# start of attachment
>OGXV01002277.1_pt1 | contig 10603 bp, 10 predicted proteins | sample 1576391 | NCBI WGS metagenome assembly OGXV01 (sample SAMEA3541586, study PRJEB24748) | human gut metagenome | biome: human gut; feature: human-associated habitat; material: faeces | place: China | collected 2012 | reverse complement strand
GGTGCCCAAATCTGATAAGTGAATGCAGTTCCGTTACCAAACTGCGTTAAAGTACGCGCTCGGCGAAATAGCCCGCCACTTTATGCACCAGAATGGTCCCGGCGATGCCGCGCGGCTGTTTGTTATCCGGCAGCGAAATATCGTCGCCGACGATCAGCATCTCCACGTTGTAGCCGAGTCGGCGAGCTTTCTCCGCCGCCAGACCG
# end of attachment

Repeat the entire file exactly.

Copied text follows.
>OGXV01002277.1_pt1 | contig 10603 bp, 10 predicted proteins | sample 1576391 | NCBI WGS metagenome assembly OGXV01 (sample SAMEA3541586, study PRJEB24748) | human gut metagenome | biome: human gut; feature: human-associated habitat; material: faeces | place: China | collected 2012 | reverse complement strand
GGTGCCCAAATCTGATAAGTGAATGCAGTTCCGTTACCAAACTGCGTTAAAGTACGCGCTCGGCGAAATAGCCCGCCACTTTATGCACCAGAATGGTCCCGGCGATGCCGCGCGGCTGTTTGTTATCCGGCAGCGAAATATCGTCGCCGACGATCAGCATCTCCACGTTGTAGCCGAGTCGGCGAGCTTTCTCCGCCGCCAGACCG